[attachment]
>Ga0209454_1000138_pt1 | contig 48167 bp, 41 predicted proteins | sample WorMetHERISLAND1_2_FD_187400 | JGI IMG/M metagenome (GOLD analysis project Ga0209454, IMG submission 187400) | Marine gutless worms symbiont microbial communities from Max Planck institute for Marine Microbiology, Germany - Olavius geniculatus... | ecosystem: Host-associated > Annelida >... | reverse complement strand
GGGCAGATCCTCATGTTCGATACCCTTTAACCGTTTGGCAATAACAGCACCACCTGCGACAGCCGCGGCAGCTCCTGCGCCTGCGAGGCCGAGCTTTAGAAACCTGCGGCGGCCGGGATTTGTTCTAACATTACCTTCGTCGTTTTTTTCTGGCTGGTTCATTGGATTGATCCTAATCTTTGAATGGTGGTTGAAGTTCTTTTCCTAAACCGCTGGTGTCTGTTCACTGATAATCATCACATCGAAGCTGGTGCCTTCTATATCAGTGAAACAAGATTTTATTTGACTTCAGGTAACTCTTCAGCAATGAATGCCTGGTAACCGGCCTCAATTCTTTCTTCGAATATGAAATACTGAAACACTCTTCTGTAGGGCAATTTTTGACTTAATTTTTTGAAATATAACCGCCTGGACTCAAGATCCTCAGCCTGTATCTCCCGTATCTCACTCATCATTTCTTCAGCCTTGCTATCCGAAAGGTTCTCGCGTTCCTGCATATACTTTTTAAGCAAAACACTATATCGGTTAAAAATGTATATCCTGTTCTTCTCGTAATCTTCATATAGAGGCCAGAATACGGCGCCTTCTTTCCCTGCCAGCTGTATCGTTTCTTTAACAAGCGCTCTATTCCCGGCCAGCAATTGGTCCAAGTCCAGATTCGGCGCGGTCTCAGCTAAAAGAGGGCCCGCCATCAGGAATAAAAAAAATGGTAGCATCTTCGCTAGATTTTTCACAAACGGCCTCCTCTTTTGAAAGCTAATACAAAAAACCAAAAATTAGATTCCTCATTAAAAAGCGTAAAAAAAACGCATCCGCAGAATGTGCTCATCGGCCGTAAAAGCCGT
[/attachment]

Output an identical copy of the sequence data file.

>Ga0209454_1000138_pt1 | contig 48167 bp, 41 predicted proteins | sample WorMetHERISLAND1_2_FD_187400 | JGI IMG/M metagenome (GOLD analysis project Ga0209454, IMG submission 187400) | Marine gutless worms symbiont microbial communities from Max Planck institute for Marine Microbiology, Germany - Olavius geniculatus... | ecosystem: Host-associated > Annelida >... | reverse complement strand
GGGCAGATCCTCATGTTCGATACCCTTTAACCGTTTGGCAATAACAGCACCACCTGCGACAGCCGCGGCAGCTCCTGCGCCTGCGAGGCCGAGCTTTAGAAACCTGCGGCGGCCGGGATTTGTTCTAACATTACCTTCGTCGTTTTTTTCTGGCTGGTTCATTGGATTGATCCTAATCTTTGAATGGTGGTTGAAGTTCTTTTCCTAAACCGCTGGTGTCTGTTCACTGATAATCATCACATCGAAGCTGGTGCCTTCTATATCAGTGAAACAAGATTTTATTTGACTTCAGGTAACTCTTCAGCAATGAATGCCTGGTAACCGGCCTCAATTCTTTCTTCGAATATGAAATACTGAAACACTCTTCTGTAGGGCAATTTTTGACTTAATTTTTTGAAATATAACCGCCTGGACTCAAGATCCTCAGCCTGTATCTCCCGTATCTCACTCATCATTTCTTCAGCCTTGCTATCCGAAAGGTTCTCGCGTTCCTGCATATACTTTTTAAGCAAAACACTATATCGGTTAAAAATGTATATCCTGTTCTTCTCGTAATCTTCATATAGAGGCCAGAATACGGCGCCTTCTTTCCCTGCCAGCTGTATCGTTTCTTTAACAAGCGCTCTATTCCCGGCCAGCAATTGGTCCAAGTCCAGATTCGGCGCGGTCTCAGCTAAAAGAGGGCCCGCCATCAGGAATAAAAAAAATGGTAGCATCTTCGCTAGATTTTTCACAAACGGCCTCCTCTTTTGAAAGCTAATACAAAAAACCAAAAATTAGATTCCTCATTAAAAAGCGTAAAAAAAACGCATCCGCAGAATGTGCTCATCGGCCGTAAAAGCCGT